The day Vinicio Nicolas found out whether he would be allowed to stay in the United States, and hopefully far from the gang trying to recruit him in Guatemala, he brought along an interpreter.
With the stakes so high, he wanted someone who spoke his native tongue. He had arrived in the U.S. just eight months before, and his English wasn’t good. But neither was his Spanish.
The language the 15-year-old needed an interpreter to wrestle with — for the sake of his future — was an ancient Mayan one called Q’anjob’al, or Kanjobal.
Successive waves in recent years of more than 100,000 immigrants from Central America — many of them boys and girls who came without their parents — have created a shortage of people who can translate Mayan languages, especially K’iché (Quiché) and Mam. This is an especially acute need for arrivals from Guatemala, which is home to more than two dozen indigenous languages, but also from countries such as Honduras.
On August 21st, in Brazil, Ethiopian runner Feyisa Lilesa was awarded the silver medal for the Men’s Marathon in the 2016 Rio Olympics. Although this was perhaps one of the greatest sporting achievements of his life, this day will forever be remembered for the political protest he made just before the finish line. While in the global spotlight, Lilesa raised his hands above his head in an ‘X’ formation to stand in solidarity with the Oromo people of Ethiopia, who have suffered a crackdown at the hands of the Ethiopian government.
Lilesa is one of the thousands fighting for the rights of the Oromo people. In August 2016, the United Nations High Commissioner for Human Rights, Zeid Raad Al Hussein, called on Ethiopia to allow UN international observers to investigate the excessive use of force by the government’s security forces against peaceful protesters in the Oromo and Amhara regions of the country. There is a strong need for organized international pressure on the Ethiopian government. A credible and independent investigation into this country’s Human Rights offences is long overdue. This will be a huge and very welcome step for the people and the country as a whole.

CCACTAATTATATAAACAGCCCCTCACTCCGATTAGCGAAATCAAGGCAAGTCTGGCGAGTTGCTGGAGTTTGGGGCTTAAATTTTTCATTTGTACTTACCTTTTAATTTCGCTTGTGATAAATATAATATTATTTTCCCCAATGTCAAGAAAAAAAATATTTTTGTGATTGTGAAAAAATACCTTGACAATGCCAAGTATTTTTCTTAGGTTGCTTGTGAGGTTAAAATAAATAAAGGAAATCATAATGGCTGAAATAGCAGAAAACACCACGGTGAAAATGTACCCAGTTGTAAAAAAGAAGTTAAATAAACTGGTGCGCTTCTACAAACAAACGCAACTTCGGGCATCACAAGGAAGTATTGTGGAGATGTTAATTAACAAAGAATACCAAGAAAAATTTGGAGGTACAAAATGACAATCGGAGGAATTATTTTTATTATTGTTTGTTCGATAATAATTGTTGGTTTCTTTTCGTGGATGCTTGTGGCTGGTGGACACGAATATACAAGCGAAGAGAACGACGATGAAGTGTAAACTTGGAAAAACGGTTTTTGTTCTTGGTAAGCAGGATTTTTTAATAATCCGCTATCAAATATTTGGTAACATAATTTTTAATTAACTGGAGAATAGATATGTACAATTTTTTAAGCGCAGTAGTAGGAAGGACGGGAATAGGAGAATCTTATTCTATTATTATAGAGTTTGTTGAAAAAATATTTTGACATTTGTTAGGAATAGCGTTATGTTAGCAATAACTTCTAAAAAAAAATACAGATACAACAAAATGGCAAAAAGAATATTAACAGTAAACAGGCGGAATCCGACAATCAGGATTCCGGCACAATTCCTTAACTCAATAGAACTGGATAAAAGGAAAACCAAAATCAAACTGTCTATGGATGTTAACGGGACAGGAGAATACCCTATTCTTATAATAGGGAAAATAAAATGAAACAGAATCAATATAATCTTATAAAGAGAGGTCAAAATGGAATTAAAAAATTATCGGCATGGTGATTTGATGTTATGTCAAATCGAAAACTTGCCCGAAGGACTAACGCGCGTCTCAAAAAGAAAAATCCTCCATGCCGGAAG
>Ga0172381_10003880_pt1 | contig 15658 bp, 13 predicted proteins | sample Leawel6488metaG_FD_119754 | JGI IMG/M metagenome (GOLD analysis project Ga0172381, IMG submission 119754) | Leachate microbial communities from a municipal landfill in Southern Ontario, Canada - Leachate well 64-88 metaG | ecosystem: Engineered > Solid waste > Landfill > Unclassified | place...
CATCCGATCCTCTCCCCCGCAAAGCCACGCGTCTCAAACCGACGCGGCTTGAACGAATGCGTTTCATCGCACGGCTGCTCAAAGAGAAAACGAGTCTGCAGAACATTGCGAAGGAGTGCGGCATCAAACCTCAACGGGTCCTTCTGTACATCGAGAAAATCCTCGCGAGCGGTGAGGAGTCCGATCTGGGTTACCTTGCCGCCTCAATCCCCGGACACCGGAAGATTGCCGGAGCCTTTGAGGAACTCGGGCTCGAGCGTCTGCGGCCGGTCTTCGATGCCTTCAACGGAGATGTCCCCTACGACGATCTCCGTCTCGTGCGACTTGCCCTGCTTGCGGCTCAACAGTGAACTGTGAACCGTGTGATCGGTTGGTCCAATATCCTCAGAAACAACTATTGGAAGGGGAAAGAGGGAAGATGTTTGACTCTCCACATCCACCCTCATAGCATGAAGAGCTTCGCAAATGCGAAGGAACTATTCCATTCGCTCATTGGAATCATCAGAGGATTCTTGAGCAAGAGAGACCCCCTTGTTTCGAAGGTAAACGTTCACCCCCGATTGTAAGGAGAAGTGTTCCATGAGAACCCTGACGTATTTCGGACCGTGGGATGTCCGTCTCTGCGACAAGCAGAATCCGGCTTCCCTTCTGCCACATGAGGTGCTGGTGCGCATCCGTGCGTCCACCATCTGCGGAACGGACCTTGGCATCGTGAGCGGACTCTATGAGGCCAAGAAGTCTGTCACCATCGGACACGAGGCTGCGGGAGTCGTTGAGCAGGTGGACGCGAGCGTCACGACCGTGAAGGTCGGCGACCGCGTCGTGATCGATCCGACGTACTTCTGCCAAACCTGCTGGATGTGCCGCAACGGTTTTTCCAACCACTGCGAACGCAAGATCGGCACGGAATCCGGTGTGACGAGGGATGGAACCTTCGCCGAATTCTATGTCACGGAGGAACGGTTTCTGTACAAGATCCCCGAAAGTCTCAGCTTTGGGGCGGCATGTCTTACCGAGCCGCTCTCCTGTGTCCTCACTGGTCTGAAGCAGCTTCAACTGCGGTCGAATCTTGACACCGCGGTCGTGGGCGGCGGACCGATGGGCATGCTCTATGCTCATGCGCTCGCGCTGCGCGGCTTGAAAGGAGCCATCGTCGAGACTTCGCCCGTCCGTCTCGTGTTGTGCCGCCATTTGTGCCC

Honduran Indigenous Activist Wins Human Rights Award for Struggle Against Corporate Destruction of Land
On June 9, Ana Mirian Romero, a 29-year-old indigenous Lenca woman and mother of five from the department of La Paz, Honduras, was recognized by the European human rights organization Front Line Defenders in a ceremony in Dublin, Ireland. Romero was awarded the organization’s annual award for Human Rights Defenders for her work struggling for the recognition of indigenous lands and against the corporate destruction of the environment in Honduras.
“Our struggle is going to continue,” said Romero in a Skype interview from Dublin. “With this prize, it is something that gives us more force, and something that reinforces our struggle; it gives us more value to continue.”
Weavers of traditional ancestral designs argue the Guatemalan government has a responsibility to protect their Mayan culture from outside exploitation
Indigenous women in Guatemala are fighting for collective intellectual property rights over their traditional Mayan textiles in the face of a lack of government will to protect the cultural heritage that represents thousands of years of Indigenous community resistance, Mayan organizations argued in court on Tuesday.
“What we want is a law to protect our textiles because it is something that is ours, we learned from our grandparents how to weave,” said Kaqchikel weaver Marta Puac, one of dozens of women from different communities who went to the Constitutional Court in Guatemala City on Tuesday in support of the initiative.
From January 16-18, 2016, Cultural Survival in partnership with Sobrevivencia Cultural, AMARC, Voces Indigenas Panama, and Fundacion Comunicandonos hosted the first ever Central American Indigenous Community Radio Conference in Narganá, Comarca Guna Yala, Panamá. The conference will gather over 40 Indigenous community radio volunteers from all over Central America to discuss and share their experience with community media in their respective countries. The conference also has the goal of creating a Central American Indigenous community radio network in which community stations will mutually support each other in raising awareness about their work and fighting for the democratization of community media in the region.
By: Ligia María
A 1,600-year-old Mayan stone tablet describing the rule of an ancient king has been unearthed in the ruins of a temple in Guatemala.
The broken tablet, or stela, depicts the king’s head, adorned with a feathered headdress, along with some of his neck and shoulders. On the other side, an inscription written in hieroglyphics commemorates the monarch’s 40-year reign.
The stone tablet, found in the jungle temple, may shed light on a mysterious period when one empire in the region was collapsing and another was on the rise, said the lead excavator at the site, Marcello Canuto, an anthropologist at Tulane University in Louisiana.
By: Ligia Recinos
As a teenager, I joined fellow indigenous activists on Luzon, the Philippines’ largest island, to protest against the Chico dam project. The scheme would have displaced roughly 300,000 indigenous people from their ancestral lands. The leaders of the movement were all men, but women were also on the front line, risking their lives.
These were our lands too, and we women fought to defend them even when our activities were criminalized by the Filipino government. We didn’t give up until the government and the World Bank cancelled the project.